Mr. McCartney: We have encouraged South African Development Community (SADC) member states and in particular members of the SADC troika, (Lesotho, Botswana and Zambia) to urge the Government of Zimbabwe to undertake the wide-ranging political and economic reform to address the current crisis, so as to avoid further violence and economic collapse. We have intensified these contacts in recent days.
Mr. Laws: To ask the Secretary of State for Health how many diagnostic scans were performed through the contract with Alliance Medical in each region in each year since it began; and what proportion this represents of scans agreed in the contract. 
Andy Burnham: The information is not available in the format requested. The total number of magnetic resonance imaging (MRI) scans performed through the contract with Alliance Medical to the end of January 2007 was 214,000. The contract, which is for a period of five years, is for 606,000 MRI scans in total.
Mrs. Dorries: To ask the Secretary of State for Health what representations her Department received on the establishment of a local improvement finance trust within the area of the Bedfordshire Primary Care Trust; and if she will make a statement. 
Andy Burnham: The Department have received no representations from Bedfordshire Primary Care Trust (PCT) about the establishment of their NHS local improvement finance trust (LIFT). Bedfordshire PCT, with their public sector partners, are progressing with establishing their LIFT company. They have selected their preferred partner and are working towards financial close.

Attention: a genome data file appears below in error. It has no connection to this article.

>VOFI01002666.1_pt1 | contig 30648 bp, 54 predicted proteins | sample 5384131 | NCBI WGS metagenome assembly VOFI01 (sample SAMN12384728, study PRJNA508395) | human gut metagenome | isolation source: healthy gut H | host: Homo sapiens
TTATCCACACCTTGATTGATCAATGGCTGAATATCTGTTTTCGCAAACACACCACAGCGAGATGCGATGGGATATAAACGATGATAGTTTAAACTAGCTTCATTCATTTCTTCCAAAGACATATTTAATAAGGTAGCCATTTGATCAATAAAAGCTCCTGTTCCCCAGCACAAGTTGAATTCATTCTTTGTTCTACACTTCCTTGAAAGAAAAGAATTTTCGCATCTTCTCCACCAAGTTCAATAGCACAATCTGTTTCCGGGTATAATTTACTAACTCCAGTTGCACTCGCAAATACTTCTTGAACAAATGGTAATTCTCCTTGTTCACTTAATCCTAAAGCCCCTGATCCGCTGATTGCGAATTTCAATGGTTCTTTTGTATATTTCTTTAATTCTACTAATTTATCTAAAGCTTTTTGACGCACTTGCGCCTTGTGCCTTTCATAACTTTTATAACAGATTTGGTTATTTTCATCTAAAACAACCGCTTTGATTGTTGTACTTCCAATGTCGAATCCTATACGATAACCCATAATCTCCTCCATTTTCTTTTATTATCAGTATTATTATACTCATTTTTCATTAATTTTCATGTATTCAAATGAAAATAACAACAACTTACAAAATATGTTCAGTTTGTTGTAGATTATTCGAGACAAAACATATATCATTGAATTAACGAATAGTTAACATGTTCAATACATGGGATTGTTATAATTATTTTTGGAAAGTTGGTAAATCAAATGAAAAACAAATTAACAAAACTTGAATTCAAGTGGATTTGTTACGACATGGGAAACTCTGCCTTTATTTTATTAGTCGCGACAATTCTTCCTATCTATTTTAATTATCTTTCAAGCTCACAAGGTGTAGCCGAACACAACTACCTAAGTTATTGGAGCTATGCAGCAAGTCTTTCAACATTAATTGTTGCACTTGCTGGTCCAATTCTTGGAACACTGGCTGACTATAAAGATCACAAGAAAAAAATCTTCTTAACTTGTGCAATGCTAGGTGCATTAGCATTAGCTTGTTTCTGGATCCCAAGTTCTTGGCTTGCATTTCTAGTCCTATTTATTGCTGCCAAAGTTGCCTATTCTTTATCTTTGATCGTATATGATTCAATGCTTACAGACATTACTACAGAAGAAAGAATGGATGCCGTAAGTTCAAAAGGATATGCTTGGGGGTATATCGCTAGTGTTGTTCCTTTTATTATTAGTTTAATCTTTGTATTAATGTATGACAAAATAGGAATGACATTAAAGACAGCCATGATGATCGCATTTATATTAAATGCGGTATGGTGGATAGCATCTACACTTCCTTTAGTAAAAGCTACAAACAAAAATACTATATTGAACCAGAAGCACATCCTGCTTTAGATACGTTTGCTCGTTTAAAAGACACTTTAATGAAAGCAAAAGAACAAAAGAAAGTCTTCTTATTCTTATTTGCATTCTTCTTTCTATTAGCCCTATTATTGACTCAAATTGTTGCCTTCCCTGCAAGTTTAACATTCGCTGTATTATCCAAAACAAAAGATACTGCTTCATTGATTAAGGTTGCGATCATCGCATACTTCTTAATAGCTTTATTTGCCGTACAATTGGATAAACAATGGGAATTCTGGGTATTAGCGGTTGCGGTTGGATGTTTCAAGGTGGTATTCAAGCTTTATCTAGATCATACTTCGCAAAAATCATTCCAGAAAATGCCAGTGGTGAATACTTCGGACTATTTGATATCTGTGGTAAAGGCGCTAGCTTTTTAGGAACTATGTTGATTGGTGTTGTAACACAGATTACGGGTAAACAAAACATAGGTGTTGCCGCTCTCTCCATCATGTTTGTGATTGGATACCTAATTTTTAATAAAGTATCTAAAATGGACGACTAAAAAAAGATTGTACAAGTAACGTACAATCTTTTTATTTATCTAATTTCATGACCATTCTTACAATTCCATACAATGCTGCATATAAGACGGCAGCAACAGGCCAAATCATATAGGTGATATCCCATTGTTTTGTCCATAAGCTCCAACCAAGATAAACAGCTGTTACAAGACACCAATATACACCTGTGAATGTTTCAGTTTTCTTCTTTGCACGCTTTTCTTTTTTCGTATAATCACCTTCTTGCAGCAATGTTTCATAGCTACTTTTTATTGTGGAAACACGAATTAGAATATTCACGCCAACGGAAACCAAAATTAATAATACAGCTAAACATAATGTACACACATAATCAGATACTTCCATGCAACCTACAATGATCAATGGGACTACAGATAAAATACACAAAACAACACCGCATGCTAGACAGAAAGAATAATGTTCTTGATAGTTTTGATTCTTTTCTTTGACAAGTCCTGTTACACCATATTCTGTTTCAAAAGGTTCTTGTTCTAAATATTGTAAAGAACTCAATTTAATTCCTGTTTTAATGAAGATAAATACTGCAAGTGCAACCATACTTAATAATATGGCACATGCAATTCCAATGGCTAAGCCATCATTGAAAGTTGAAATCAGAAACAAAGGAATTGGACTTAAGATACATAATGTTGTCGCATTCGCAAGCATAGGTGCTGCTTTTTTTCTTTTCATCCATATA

Mr. Iain Wright: To ask the Secretary of State for Health (1) if she will make international normalised ratio blood testing a requirement under the GP contract; 
(2) what estimate she has made of the number of GP practices which have ceased international normalised ratio blood testing following the introduction of the new GP contract; and if she will make a statement; 
(3) if she will take steps to ensure that the international normalised ratio blood tests are available from GPs; and if she will make a statement. 
Andy Burnham: International normalised ratio blood testing is currently delivered in general practice as part of the national enhanced service which primary care trusts (PCTs) are able to commission as a more specialised service. As these services are commissioned locally by individual PCTs, we have no central information on the number of general practitioner practices providing this service.
Tom Brake: To ask the Secretary of State for Health how many breast cancer treatments have been recommended for use by the National Institute for Health and Clinical Excellence since its creation. 
Ms Rosie Winterton: The National Institute for Health and Clinical Excellence has positively appraised the following treatments for breast cancer:
Capecitabine for locally advanced and metastatic breast cancer
Docetaxel for early and advanced breast cancer
Gemcitabine for metastatic breast cancer
Hormonal treatments (anastrozole, exemestane and letrozole) for early breast cancer
Paclitaxel for advanced breast cancer
Trastuzumab for early and advanced breast cancer
Vinorelbine for advanced breast cancer
Mr. Beith: To ask the Secretary of State for Health whether she has (a) received and (b) considered the Report by the Advisory Committee on Borderline Substances into the value of breast cancer screening of over 70s; and if she will make a statement.